[I'm assuming G means K]

In case the elements of K are not measure preserving, I doubt that the question is correct.
In general, one can easily show that entropy decrease by moving into factors.

Here's an example.
Take $T^{1}$ to be Z\R, and the times 2 map.
Take a nice measure supported on suitable Cantor set with positive dimension, this in turn implies that the entropy of the times 2 map wrt this measure is positive (by observation of Furstenberg, altough it was known earlier, probably Blinigsley is the right name here, maybe Erdos and maybe some pre-historic british mathematicians). You can also take the usual Lebesgue measure, it is also okay for that matter.

Let K be the (closure of) the subgroup generated by x goes to x+a where a is your favourite irrational number.
By Kronceker's lemma, K is identified with $T^{1}$ itself in an obvious manner.
Hence your factor space will consist of a point, due to transitivity.
The metric entropy of the unit-mass measure is always zero, therefore you can see the decrease of the entropy.

Edit - If you take the Lebesgue measure, the element of K here will be measure preserving also.

Edit 2 - I know Furstenberg's paper, he basically defines there "Kronecker factor" which is basically the factor which controls convergence of his ergodic averages (the multiple recurrence theorem so on), because basically the weak-mixing extensions does not matter for that. But I don't think that this is the correct reference there. Furstenberg's paper does not deal with entropy at all.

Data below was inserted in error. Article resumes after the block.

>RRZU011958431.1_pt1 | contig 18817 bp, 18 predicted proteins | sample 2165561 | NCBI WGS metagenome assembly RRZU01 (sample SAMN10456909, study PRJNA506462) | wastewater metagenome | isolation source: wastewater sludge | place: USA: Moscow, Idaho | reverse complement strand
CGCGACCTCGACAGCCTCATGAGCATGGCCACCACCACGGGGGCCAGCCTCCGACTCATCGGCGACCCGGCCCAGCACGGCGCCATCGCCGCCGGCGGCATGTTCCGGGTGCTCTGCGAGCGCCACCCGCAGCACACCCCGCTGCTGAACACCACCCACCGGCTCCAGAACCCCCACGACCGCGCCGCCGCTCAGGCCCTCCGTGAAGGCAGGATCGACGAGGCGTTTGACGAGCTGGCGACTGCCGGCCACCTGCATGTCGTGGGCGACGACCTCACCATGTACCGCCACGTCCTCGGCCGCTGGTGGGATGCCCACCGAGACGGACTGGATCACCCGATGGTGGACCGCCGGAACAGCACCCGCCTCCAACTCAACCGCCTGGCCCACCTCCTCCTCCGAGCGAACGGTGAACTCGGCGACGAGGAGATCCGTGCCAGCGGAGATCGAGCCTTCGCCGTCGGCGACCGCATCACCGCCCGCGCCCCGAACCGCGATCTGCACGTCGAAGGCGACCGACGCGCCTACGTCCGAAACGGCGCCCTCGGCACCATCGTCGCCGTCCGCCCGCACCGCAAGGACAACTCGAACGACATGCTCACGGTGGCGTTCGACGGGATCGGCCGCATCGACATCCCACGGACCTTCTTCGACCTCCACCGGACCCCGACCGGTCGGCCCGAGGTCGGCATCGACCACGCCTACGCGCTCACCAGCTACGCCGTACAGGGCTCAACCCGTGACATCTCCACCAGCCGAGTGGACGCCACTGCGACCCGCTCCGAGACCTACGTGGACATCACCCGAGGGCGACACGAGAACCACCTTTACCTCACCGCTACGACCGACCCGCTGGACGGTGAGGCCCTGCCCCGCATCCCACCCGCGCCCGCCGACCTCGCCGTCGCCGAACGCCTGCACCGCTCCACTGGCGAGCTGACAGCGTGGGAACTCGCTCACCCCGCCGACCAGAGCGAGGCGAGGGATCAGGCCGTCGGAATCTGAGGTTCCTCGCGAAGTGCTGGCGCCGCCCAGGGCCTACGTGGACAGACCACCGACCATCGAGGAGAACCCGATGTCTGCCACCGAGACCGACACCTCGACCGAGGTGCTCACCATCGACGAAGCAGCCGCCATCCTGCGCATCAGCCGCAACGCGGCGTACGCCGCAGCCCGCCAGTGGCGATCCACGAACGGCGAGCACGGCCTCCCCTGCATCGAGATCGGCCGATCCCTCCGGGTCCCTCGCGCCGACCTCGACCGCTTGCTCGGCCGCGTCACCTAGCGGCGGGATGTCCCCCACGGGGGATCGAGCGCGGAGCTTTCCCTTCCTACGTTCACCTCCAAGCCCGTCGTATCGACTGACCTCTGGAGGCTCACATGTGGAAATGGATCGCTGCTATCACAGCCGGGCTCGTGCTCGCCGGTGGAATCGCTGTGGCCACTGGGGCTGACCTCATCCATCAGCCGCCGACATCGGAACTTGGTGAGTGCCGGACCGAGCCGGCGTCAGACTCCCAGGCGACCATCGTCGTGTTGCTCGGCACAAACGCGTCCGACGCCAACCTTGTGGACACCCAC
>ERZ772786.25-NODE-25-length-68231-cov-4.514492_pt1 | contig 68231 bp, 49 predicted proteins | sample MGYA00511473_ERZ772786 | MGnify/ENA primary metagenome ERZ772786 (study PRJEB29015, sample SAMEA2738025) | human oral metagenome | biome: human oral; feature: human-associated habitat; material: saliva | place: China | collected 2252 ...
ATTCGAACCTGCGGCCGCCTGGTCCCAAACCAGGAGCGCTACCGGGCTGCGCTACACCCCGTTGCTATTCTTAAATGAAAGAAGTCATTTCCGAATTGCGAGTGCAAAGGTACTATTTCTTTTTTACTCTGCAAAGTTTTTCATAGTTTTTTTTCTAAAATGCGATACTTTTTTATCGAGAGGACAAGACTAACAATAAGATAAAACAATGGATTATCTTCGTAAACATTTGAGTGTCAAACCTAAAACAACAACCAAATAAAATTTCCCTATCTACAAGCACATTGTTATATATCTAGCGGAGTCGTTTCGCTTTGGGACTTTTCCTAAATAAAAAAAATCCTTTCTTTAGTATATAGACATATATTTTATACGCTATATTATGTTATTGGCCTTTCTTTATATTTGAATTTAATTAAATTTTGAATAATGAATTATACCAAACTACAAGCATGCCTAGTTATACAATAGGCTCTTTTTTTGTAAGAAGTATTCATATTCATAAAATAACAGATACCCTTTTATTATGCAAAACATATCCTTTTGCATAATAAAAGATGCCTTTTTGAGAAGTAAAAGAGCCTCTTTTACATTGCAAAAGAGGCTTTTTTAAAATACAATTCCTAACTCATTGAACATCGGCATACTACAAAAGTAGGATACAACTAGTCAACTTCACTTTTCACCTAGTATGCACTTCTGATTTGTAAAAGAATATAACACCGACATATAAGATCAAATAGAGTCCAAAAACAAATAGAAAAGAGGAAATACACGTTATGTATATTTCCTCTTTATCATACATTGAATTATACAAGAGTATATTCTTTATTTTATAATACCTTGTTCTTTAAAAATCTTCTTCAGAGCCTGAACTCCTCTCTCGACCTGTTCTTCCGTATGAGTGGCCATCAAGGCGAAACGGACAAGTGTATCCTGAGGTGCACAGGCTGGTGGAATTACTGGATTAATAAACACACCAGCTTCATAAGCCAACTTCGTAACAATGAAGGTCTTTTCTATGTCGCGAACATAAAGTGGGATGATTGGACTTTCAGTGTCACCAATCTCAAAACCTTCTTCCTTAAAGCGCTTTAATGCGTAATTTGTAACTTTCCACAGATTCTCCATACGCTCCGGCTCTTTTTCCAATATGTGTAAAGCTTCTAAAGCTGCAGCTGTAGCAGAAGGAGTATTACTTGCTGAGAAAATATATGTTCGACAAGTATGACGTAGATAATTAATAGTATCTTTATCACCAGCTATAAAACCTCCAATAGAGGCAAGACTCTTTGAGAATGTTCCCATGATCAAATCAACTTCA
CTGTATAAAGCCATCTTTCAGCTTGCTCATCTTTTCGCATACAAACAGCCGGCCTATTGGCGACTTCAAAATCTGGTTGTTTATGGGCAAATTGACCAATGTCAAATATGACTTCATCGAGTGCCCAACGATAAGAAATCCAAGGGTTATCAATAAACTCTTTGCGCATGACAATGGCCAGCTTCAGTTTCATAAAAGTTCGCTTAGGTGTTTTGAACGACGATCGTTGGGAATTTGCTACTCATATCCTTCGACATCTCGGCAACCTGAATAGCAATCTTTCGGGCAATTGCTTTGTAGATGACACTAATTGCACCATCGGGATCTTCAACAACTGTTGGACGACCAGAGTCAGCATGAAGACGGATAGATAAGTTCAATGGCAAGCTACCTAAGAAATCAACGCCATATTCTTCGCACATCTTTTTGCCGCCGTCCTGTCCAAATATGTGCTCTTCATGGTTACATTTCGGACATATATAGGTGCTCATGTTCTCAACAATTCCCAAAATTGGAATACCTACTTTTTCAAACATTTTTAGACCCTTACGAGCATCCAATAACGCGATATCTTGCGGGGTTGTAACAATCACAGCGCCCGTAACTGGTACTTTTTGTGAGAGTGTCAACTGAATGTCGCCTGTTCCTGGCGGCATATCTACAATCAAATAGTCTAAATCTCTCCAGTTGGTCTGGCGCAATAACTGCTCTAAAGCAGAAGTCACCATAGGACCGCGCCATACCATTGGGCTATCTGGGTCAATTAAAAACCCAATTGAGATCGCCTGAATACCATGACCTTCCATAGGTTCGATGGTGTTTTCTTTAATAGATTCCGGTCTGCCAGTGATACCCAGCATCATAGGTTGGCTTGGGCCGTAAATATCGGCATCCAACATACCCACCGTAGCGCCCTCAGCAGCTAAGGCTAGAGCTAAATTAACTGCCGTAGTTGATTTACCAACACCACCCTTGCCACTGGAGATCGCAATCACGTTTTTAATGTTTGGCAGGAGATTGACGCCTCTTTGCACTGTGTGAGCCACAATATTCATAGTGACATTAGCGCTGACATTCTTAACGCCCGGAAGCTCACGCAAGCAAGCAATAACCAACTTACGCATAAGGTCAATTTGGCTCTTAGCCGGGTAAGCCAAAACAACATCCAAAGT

Now, I think that in the end we're in the following settings - we are having a skew-product of the system (I love this term more than the categorial approach and the terms Tao uses, Furstenberg and Weiss themselves use the term skew-product), if you want the definition, you can see it in Eli's book about joinings, Ch 3.5, but in general it means that we're having a new system Y=X\times K, and a transformation T'(x,k)=(Tx,f(x)k) where f:X\to K is a continuous map. This what I think is that "group extension theorem" which is found in the reference.
Now you need to know which measure there is on Y, it turns out, that it \mu times m, where m is the Haar measure on K, and there's some uniqueness here, you must always choose (in the ergodic case say), an ergodic measure over the factor times the Haar measure, see Eli's book, theorem 3.30.

Moreover, the fact that it is isometric, means that f acts as an isometry over K.
Now the theorem goes as follows - the entropy of X is the entropy of Y.
Why? informally, the orbits in the K coordinate, won't diverge (it's basically deterministic system), hence the only entropy comes from the X coordinate.

Now a bit more formally, take a nice generating partition for Y, the projection in the X coordinate will also be generating.
You can obviously approximate suich a partition by cylinders, and get a partition of the form P\times Q.
Computing H_{Y}(P\times Q), divide the sum, so you sum over P and then over Q.
In one term you have -\sum \sum \mu(p)m(q)\log(\mu(p)), where the outer sum is over p, the inner over q, so this is the entropy of P over X, by def.
In the other term you have -\sum \mu(p) \sum m(q)\log(m(q)), which is basically the entropy of Q over Y.
So know you're just dealing with the fact that an isometric system (say over a compact group) have zero entropy, which is also very easy to establish.